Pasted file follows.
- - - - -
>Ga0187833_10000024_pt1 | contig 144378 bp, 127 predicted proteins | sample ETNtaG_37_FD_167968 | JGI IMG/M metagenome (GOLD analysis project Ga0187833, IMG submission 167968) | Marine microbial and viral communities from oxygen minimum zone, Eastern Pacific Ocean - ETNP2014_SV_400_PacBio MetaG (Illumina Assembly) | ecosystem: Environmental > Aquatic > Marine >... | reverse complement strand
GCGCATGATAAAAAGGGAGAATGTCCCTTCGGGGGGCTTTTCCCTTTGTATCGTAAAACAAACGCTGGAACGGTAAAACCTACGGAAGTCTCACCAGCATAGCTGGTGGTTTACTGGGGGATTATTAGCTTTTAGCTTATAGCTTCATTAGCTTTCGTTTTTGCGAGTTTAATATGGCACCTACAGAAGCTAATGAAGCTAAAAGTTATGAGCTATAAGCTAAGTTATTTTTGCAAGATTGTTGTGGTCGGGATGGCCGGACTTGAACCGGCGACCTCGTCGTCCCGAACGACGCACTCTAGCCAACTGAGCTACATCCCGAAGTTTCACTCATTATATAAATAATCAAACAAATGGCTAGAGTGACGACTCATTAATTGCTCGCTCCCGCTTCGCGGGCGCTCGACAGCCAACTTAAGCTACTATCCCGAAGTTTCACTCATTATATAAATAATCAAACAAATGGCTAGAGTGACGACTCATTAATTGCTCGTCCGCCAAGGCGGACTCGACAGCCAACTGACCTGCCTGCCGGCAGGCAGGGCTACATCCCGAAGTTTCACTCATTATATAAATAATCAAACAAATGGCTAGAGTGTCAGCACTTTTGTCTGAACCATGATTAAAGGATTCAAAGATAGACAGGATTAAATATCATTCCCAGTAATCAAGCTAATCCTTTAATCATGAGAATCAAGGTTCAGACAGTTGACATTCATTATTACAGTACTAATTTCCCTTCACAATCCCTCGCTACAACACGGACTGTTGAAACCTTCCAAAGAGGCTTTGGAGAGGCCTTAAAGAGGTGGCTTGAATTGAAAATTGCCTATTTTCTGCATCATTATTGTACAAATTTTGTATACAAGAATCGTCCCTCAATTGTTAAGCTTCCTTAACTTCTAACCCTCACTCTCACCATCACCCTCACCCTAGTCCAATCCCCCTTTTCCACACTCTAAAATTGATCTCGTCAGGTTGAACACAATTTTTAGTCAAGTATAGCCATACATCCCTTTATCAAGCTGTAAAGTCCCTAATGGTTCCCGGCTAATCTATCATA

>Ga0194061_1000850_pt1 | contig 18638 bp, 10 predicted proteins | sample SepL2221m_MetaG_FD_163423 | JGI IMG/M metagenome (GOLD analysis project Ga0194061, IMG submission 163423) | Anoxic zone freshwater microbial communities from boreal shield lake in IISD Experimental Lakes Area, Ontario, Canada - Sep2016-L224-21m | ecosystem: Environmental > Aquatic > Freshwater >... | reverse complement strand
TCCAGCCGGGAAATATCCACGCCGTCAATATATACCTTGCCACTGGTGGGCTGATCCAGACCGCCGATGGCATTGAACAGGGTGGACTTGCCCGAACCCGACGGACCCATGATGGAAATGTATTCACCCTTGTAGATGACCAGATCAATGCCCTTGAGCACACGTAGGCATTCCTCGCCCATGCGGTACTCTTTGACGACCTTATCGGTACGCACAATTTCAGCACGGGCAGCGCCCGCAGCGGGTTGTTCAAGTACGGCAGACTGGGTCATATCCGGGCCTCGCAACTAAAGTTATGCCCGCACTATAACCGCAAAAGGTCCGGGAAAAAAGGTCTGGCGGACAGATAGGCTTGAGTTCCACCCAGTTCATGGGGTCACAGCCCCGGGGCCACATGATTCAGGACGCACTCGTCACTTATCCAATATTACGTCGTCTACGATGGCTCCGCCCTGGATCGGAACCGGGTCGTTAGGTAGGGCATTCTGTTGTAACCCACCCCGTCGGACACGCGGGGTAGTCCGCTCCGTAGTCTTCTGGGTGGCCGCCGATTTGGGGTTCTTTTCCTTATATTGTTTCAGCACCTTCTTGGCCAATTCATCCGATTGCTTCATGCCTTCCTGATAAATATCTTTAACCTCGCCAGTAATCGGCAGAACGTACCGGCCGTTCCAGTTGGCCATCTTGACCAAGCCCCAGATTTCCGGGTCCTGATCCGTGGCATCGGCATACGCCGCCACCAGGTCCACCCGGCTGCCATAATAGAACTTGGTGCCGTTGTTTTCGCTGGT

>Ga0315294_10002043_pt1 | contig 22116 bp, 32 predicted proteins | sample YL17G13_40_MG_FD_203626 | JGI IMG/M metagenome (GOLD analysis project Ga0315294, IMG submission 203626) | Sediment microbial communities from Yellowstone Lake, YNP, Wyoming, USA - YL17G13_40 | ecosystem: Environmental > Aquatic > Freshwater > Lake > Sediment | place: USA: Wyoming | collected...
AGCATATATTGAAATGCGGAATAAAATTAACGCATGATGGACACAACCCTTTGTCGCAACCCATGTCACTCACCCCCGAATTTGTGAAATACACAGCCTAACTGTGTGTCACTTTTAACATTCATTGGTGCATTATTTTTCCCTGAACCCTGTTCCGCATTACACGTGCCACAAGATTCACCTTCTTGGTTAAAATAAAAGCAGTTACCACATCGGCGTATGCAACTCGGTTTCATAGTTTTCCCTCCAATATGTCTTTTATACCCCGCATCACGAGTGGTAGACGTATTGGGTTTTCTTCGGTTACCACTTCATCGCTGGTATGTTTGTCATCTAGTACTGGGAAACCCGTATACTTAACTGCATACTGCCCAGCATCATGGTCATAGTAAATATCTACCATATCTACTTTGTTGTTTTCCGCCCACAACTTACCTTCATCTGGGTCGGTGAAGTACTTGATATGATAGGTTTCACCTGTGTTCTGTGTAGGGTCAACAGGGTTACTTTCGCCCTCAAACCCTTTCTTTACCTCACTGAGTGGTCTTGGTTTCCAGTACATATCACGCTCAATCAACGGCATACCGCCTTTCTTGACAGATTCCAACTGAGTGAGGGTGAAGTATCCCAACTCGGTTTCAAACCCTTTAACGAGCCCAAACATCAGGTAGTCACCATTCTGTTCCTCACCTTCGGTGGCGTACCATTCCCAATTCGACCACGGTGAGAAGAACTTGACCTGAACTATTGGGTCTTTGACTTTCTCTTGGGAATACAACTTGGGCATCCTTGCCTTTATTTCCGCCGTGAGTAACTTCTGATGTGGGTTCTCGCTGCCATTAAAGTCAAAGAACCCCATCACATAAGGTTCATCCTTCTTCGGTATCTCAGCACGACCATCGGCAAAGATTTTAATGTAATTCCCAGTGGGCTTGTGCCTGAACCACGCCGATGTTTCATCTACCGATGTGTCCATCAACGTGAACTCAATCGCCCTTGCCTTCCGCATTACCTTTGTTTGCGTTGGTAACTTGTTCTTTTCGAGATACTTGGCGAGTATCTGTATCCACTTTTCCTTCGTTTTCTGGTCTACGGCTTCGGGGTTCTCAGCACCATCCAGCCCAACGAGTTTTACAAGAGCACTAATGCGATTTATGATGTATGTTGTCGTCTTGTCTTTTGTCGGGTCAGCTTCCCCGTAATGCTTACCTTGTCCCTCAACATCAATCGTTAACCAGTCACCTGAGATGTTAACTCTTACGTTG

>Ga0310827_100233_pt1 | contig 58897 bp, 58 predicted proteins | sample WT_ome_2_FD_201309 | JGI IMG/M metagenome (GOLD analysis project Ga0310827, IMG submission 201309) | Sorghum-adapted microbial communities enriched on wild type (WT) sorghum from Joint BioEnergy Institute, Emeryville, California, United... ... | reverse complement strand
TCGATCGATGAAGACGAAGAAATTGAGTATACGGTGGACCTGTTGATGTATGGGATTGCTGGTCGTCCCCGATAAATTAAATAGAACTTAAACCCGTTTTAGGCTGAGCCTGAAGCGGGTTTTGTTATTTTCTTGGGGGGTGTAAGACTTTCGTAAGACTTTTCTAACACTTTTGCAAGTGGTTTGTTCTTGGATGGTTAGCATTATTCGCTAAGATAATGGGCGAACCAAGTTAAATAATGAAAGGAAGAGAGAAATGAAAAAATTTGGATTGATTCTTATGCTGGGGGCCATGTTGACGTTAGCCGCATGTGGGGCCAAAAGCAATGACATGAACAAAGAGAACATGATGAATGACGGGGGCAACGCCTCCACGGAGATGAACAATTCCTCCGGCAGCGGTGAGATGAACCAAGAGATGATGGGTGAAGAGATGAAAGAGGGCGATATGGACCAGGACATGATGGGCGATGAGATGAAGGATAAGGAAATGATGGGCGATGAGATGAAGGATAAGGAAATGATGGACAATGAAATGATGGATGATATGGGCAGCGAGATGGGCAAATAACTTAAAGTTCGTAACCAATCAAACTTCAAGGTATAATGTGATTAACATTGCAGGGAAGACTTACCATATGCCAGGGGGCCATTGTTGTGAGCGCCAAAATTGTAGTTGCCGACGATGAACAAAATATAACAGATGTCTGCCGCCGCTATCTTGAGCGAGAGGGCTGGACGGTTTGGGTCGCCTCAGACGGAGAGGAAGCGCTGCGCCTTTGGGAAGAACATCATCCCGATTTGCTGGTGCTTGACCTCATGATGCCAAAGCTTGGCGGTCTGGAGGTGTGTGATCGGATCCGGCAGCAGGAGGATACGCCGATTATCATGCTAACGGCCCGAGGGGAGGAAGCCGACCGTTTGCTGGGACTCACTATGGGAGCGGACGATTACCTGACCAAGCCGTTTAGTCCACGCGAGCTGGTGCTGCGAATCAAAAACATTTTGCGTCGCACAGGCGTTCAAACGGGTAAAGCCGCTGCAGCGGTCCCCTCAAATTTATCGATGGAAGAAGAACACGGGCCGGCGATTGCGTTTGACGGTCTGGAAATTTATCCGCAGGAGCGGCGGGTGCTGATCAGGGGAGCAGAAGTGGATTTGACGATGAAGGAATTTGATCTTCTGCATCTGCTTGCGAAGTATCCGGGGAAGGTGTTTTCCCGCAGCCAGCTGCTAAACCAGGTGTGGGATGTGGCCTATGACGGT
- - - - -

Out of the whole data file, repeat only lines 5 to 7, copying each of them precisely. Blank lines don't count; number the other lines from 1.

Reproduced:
>Ga0315294_10002043_pt1 | contig 22116 bp, 32 predicted proteins | sample YL17G13_40_MG_FD_203626 | JGI IMG/M metagenome (GOLD analysis project Ga0315294, IMG submission 203626) | Sediment microbial communities from Yellowstone Lake, YNP, Wyoming, USA - YL17G13_40 | ecosystem: Environmental > Aquatic > Freshwater > Lake > Sediment | place: USA: Wyoming | collected...
AGCATATATTGAAATGCGGAATAAAATTAACGCATGATGGACACAACCCTTTGTCGCAACCCATGTCACTCACCCCCGAATTTGTGAAATACACAGCCTAACTGTGTGTCACTTTTAACATTCATTGGTGCATTATTTTTCCCTGAACCCTGTTCCGCATTACACGTGCCACAAGATTCACCTTCTTGGTTAAAATAAAAGCAGTTACCACATCGGCGTATGCAACTCGGTTTCATAGTTTTCCCTCCAATATGTCTTTTATACCCCGCATCACGAGTGGTAGACGTATTGGGTTTTCTTCGGTTACCACTTCATCGCTGGTATGTTTGTCATCTAGTACTGGGAAACCCGTATACTTAACTGCATACTGCCCAGCATCATGGTCATAGTAAATATCTACCATATCTACTTTGTTGTTTTCCGCCCACAACTTACCTTCATCTGGGTCGGTGAAGTACTTGATATGATAGGTTTCACCTGTGTTCTGTGTAGGGTCAACAGGGTTACTTTCGCCCTCAAACCCTTTCTTTACCTCACTGAGTGGTCTTGGTTTCCAGTACATATCACGCTCAATCAACGGCATACCGCCTTTCTTGACAGATTCCAACTGAGTGAGGGTGAAGTATCCCAACTCGGTTTCAAACCCTTTAACGAGCCCAAACATCAGGTAGTCACCATTCTGTTCCTCACCTTCGGTGGCGTACCATTCCCAATTCGACCACGGTGAGAAGAACTTGACCTGAACTATTGGGTCTTTGACTTTCTCTTGGGAATACAACTTGGGCATCCTTGCCTTTATTTCCGCCGTGAGTAACTTCTGATGTGGGTTCTCGCTGCCATTAAAGTCAAAGAACCCCATCACATAAGGTTCATCCTTCTTCGGTATCTCAGCACGACCATCGGCAAAGATTTTAATGTAATTCCCAGTGGGCTTGTGCCTGAACCACGCCGATGTTTCATCTACCGATGTGTCCATCAACGTGAACTCAATCGCCCTTGCCTTCCGCATTACCTTTGTTTGCGTTGGTAACTTGTTCTTTTCGAGATACTTGGCGAGTATCTGTATCCACTTTTCCTTCGTTTTCTGGTCTACGGCTTCGGGGTTCTCAGCACCATCCAGCCCAACGAGTTTTACAAGAGCACTAATGCGATTTATGATGTATGTTGTCGTCTTGTCTTTTGTCGGGTCAGCTTCCCCGTAATGCTTACCTTGTCCCTCAACATCAATCGTTAACCAGTCACCTGAGATGTTAACTCTTACGTTG

>Ga0310827_100233_pt1 | contig 58897 bp, 58 predicted proteins | sample WT_ome_2_FD_201309 | JGI IMG/M metagenome (GOLD analysis project Ga0310827, IMG submission 201309) | Sorghum-adapted microbial communities enriched on wild type (WT) sorghum from Joint BioEnergy Institute, Emeryville, California, United... ... | reverse complement strand